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Early intervention works in autism

Children with autism spectrum disorders (ASD), who are given early treatment, made significant improvements in behaviour, communication, and most strikingly, brain function, a new study by Yale School of Medicine researchers has found.

The results suggest that brain systems supporting social perception respond well to an early intervention behavioural program called pivotal response treatment. This treatment includes parent training, and employs play in its methods.

ASDs are complex neurobiological disorders that inhibit a person’s ability to communicate and develop social relationships, and are often accompanied by behavioural challenges.

Until recently, autism diagnosis typically did not occur until a child was about three to five-years-old, and treatment programs were geared for this older age group.  Yale Child Study Center researchers Fred Volkmar, M.D., Kevin A. Pelphrey, and their colleagues are diagnosing children as young as age one.

Pivotal response treatment, developed at the University of California-Santa Barbara, combines developmental aspects of learning and development, and is easy to implement in children younger than age two.

In the current study, the team used functional magnetic resonance imageing — for the first time — to measure changes in brain activity after two five-year-olds with ASD received pivotal response treatment.

Study co-author Pamela Ventola used this treatment method to identify distinct behavioural goals for each child in the study, and then reinforced these targeted skills with treatment involving motivational play activities.

The team found that children who received this treatment showed improvements in behaviour, and being able to talk to other people. In addition, the MRI and electroencephalogram revealed increased brain activity in the regions supporting social perception.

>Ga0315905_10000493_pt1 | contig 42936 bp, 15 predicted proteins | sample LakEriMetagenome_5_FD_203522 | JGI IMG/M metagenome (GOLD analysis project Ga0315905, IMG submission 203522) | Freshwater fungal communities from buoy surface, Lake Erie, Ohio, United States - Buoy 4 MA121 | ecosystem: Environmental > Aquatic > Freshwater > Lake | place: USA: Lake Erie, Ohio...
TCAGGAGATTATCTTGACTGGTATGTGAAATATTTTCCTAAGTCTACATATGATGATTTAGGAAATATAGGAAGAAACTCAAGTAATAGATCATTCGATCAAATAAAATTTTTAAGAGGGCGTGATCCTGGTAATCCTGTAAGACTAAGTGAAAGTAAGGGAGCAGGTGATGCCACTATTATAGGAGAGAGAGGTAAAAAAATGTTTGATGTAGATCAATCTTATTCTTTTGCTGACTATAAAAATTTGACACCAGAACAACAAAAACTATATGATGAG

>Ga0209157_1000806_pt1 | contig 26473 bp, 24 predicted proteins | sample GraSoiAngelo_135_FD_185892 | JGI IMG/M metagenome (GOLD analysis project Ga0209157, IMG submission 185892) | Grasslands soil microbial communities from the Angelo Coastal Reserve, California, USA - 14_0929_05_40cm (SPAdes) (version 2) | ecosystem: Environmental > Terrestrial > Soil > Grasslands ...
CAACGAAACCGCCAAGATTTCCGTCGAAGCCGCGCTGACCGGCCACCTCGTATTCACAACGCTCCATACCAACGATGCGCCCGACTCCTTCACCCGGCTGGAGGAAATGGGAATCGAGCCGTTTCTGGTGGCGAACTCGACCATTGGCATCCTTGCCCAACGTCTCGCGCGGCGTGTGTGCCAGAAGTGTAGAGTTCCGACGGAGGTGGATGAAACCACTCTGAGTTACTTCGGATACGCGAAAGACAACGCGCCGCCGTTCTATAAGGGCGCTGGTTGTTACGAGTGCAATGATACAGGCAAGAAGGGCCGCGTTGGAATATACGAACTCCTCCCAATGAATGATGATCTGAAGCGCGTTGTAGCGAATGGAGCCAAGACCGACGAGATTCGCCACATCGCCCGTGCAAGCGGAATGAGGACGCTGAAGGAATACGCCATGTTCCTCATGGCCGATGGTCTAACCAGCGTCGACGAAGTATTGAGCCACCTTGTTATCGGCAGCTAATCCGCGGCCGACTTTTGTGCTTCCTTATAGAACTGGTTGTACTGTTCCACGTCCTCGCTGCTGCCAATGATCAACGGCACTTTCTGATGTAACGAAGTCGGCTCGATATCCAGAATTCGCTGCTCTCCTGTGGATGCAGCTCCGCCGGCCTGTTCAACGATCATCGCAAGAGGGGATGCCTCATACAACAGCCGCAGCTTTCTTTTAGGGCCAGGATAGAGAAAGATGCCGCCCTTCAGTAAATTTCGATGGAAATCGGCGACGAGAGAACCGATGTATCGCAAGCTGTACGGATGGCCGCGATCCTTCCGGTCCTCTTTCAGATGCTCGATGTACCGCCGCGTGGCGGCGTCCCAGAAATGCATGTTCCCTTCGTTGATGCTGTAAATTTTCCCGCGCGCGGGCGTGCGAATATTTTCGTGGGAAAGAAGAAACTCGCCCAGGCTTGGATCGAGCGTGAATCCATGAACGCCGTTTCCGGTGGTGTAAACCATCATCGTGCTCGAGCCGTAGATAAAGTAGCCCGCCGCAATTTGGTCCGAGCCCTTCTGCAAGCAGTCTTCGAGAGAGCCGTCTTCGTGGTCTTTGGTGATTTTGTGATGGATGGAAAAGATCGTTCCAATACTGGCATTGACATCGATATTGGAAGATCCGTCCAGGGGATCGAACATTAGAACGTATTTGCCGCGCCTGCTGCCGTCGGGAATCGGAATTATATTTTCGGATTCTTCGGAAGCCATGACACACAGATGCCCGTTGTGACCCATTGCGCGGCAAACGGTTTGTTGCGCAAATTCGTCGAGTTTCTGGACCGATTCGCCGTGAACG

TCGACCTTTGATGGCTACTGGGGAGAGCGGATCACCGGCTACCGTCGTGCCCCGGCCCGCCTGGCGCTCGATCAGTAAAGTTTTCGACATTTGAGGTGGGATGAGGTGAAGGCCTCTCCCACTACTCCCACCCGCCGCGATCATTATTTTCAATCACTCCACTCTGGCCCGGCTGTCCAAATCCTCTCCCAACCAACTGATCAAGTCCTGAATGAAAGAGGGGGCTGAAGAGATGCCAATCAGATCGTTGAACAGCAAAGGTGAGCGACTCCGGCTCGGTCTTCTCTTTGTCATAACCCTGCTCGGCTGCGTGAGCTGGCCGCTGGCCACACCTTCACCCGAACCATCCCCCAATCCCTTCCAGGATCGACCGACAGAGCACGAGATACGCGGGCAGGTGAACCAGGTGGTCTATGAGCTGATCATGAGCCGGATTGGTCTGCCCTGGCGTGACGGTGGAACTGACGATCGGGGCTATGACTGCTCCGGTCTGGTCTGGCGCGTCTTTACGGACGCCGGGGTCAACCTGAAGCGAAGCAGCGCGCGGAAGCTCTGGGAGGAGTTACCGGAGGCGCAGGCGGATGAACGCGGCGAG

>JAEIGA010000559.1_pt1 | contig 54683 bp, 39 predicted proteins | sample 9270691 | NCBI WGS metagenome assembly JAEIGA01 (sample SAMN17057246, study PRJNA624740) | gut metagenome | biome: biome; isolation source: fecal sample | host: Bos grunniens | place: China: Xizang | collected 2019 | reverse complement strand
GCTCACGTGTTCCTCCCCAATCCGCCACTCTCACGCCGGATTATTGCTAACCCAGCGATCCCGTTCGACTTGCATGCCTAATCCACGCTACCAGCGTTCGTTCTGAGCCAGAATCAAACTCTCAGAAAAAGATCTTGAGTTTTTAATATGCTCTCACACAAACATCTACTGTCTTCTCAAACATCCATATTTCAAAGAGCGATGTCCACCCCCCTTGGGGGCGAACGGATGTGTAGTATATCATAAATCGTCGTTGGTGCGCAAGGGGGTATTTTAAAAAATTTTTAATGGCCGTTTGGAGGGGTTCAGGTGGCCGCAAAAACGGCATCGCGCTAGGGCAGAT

Star formation 30 times lower today

The universe is suffering from a serious “crisis,” an international team of astronomers has revealed.  In the largest ever study of its kind, the team of Portuguese, UK, Japanese, Italian and Dutch astronomers has established that the rate of formation of new stars inthe Universe is now only 1/30th of its peak and that this decline is only set to continue.

The accepted model for the evolution of the Universe predicts that stars began to form about 13.4 billion years ago, or around three hundred million years after the Big Bang.
Many of these first stars are thought to have been monsters by today’s standards, and were probably hundreds of times more massive than our Sun. Such beasts aged very quickly, exhausted their fuel, and exploded as supernovae within a million years or so.
Lower mass stars in contrast have much longer lives and last for billions of years.  Much of the dust and gas from stellar explosions was (and is still) recycled to form newer and newer generations of stars. Our Sun, for example, is thought to be a third generation star, and has a very typical mass by today’s standards. But regardless of their mass and properties, stars are key ingredients of galaxies like our own Milky Way. Unveiling the history of star formation across cosmic time is fundamental to understanding how galaxies form and evolve.

By looking at the light from clouds of gas and dust in these galaxies where stars are forming, the team are able to assess the rate at which stars are being born. They find that the production of stars in the universe as a whole has been continuously declining over the last 11 billion years, being 30 times lower today than at its likely peak, 11 billion years ago.  

Smoke-free laws reduce hospitalisations and deaths

Laws that prohibit smoking at work and other public places result in significantly fewer hospitalisations for heart attacks, strokes, asthma and other respiratory conditions, a new UCSF analysis has found.  The research provides evidence that smoke-free laws that cover workplaces, restaurants and bars have the biggest impacts on hospitalizations, reduce health care costs and also raise quality of life, the researchers said.

“The public, health professionals, and policy makers need to understand that including exemptions and loopholes in legislation – such as exempting casinos – condemns more people to end up in emergency rooms,” said senior author Stanton A. Glantz, PhD, UCSF professor of medicine.

“These unnecessary hospitalisations are the real cost of failing to enact comprehensive smoke-free legislation,” he said.  For decades, Glantz and his colleagues at UCSF have been pioneers in tobacco research, disclosing how the tobacco industry manipulated its products and led the public into cigarette addiction.  The authors found that comprehensive smoke-free laws were followed rapidly by significantly lower rates of hospital admissions than before the laws went into force: a 15 per cent drop in heart attack hospitalisations; a 16 per cent drop in stroke hospitalisations, a 24 per cent drop in hospitalisations for respiratory diseases.

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